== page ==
David Balfour, Second Part eBook

This eBook from the Gutenberg Project consists of approximately 374 pages of information about David Balfour, Second Part.

And for another thing she was now very much alone.  Her father, when he was by, was rather a caressing parent; but he was very easy led away by his affairs and pleasures, neglected her without compunction or remark, spent his nights in taverns when he had the money, which was more often than I could at all account for; and even in the course of these few days, failed once to come to a meal, which Catriona and I were at last compelled to partake of without him.  It was the evening meal, and I left immediately that I had eaten, observing I supposed she would prefer to be alone; to which she agreed and (strange as it may seem) I quite believed her.  Indeed, I thought myself but an eyesore to the girl, and a reminder of a moment’s weakness that she now abhorred to think of.  So she must sit alone in that room where she and I had been so merry, and in the blink of that chimney whose light had shone upon our many difficult and tender moments.  There she must sit alone, and think of herself as of a maid who had most unmaidenly proffered her affections and had the same rejected.  And in the meanwhile I would be alone some other place, and reading myself (whenever I was tempted to be angry) lessons upon human frailty and female delicacy.  And altogether I suppose there were never two poor fools made themselves more unhappy in a greater misconception.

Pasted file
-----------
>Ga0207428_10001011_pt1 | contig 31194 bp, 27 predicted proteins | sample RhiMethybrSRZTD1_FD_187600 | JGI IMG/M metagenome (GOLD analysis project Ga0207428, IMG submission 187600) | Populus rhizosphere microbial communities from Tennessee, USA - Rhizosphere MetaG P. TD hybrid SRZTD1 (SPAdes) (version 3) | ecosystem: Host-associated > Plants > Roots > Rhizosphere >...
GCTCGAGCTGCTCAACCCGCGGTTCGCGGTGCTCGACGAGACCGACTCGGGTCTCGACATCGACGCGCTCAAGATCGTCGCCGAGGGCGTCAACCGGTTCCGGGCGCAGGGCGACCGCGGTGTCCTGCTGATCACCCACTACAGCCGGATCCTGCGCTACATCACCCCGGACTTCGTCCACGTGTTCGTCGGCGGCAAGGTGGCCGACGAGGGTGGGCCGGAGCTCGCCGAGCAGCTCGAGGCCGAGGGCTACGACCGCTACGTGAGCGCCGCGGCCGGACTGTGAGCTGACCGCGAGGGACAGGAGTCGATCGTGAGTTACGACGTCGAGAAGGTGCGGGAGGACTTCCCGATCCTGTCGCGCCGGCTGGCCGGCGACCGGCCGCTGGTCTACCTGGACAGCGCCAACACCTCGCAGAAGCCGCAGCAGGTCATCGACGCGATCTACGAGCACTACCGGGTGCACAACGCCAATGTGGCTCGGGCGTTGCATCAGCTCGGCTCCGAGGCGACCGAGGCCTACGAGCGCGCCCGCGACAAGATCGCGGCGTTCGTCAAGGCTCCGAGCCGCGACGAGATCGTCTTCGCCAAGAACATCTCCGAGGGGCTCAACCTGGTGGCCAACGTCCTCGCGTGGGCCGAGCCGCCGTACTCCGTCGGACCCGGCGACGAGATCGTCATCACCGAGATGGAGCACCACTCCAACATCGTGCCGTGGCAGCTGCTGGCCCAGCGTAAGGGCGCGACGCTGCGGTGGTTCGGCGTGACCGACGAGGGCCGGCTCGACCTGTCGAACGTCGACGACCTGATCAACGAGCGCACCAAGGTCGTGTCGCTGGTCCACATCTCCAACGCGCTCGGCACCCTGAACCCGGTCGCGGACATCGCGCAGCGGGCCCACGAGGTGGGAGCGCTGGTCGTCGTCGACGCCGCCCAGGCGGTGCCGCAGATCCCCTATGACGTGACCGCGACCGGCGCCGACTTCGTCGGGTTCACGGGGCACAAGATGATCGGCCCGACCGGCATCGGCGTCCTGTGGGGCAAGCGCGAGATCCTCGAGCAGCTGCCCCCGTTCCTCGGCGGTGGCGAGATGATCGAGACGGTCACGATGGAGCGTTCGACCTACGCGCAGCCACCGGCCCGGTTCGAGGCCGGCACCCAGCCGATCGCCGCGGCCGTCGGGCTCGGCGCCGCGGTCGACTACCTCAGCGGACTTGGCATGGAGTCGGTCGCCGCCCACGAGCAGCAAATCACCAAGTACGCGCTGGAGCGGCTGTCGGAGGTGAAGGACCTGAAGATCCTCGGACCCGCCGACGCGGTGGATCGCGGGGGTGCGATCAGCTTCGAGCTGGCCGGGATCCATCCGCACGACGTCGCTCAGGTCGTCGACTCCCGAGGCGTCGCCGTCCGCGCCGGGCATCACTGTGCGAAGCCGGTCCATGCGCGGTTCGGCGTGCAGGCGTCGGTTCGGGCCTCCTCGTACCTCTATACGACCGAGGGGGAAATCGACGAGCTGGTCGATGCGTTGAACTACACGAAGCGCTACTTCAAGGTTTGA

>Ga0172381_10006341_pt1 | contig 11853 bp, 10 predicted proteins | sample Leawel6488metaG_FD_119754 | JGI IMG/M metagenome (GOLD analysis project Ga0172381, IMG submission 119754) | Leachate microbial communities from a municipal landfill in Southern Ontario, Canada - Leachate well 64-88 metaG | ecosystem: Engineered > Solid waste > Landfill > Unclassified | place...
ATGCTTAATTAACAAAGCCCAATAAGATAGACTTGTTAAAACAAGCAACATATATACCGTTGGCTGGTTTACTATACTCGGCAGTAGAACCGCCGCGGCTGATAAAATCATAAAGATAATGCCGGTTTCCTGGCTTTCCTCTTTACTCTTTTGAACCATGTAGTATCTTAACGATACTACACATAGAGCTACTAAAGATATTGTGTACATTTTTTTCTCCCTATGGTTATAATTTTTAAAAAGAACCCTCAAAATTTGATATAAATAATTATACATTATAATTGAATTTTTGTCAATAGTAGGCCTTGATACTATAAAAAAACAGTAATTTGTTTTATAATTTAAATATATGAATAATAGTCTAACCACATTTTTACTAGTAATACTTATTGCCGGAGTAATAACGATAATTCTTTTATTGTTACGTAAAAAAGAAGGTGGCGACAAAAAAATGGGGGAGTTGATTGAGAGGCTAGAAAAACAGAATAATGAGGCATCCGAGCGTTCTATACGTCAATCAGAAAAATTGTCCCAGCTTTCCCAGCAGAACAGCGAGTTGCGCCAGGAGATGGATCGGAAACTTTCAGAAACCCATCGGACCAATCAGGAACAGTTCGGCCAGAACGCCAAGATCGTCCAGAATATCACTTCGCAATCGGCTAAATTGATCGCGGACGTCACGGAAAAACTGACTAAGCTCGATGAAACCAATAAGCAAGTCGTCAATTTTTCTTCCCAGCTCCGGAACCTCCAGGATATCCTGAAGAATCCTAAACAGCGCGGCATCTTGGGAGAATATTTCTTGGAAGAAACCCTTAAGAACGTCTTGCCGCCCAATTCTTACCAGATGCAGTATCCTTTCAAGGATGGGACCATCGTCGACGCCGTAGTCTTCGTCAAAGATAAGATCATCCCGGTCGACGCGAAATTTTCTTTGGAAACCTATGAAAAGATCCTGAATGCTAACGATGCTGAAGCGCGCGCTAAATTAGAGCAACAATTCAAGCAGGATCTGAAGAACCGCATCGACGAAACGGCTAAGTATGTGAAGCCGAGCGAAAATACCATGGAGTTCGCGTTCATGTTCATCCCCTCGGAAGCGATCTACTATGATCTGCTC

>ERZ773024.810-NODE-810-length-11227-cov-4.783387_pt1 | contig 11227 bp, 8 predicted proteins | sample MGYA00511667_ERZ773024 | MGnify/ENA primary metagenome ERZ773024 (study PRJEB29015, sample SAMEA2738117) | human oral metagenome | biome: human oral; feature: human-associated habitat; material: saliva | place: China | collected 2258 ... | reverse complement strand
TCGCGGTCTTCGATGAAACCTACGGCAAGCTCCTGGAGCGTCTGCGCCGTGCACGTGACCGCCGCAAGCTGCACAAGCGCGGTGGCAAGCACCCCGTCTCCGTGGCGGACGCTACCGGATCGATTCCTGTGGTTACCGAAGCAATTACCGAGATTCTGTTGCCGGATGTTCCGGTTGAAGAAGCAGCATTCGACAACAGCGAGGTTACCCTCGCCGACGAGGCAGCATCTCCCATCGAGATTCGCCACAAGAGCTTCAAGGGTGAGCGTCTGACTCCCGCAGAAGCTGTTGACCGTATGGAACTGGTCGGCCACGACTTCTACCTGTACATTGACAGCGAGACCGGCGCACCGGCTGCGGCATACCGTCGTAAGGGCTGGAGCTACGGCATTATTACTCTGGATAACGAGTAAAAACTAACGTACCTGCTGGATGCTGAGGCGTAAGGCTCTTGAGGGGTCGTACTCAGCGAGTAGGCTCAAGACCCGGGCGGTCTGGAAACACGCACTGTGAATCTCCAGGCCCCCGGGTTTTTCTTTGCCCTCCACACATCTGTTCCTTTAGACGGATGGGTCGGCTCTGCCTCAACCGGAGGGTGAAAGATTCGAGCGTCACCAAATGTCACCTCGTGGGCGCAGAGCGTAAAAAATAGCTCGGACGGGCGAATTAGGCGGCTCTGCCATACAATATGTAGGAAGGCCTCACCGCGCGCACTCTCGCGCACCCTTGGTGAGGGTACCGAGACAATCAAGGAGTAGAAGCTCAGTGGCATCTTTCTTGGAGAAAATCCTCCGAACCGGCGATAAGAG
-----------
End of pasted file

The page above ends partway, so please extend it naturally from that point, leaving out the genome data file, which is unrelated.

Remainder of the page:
As for James, he paid not so much heed to us, or to anything in nature but his pocket, and his belly, and his own prating talk.  Before twelve hours were gone he had raised a small loan of me; before thirty, he had asked for a second and been refused.  Money and refusal he took with the same kind of high good-nature.  Indeed, he had an outside air of magnanimity that was very well fitted to impose upon a daughter; and the light in which he was constantly presented in his talk, and the man’s fine presence and great ways went together pretty harmoniously.  So that a man that had no business with him, and either very little penetration or a furious deal of prejudice, might almost have been taken in.  To me, after my first two interviews, he was as plain as print; I saw him to be perfectly selfish, with a perfect innocency in the same; and I would harken to his swaggering talk (of arms, and “an old soldier,” and “a poor Highland gentleman,” and “the strength of my country and my friends”) as I might to the babbling of a parrot.

The odd thing was that I fancy he believed some part of it himself, or did at times; I think he was so false all through that he scarce knew when he was lying; and for one thing, his moments of dejection must have been wholly genuine.  There were times when he would be the most silent, affectionate, clinging creature possible, holding Catriona’s hand like a big baby, and begging of me not to leave if I had any love to him; of which, indeed, I had none, but all the more to his daughter.  He would press and indeed beseech us to entertain him with our talk, a thing very difficult in the state of our relations; and again break forth in pitiable regrets for his own land and friends, or into Gaelic singing.

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David Balfour, Second Part from Project Gutenberg. Public domain.
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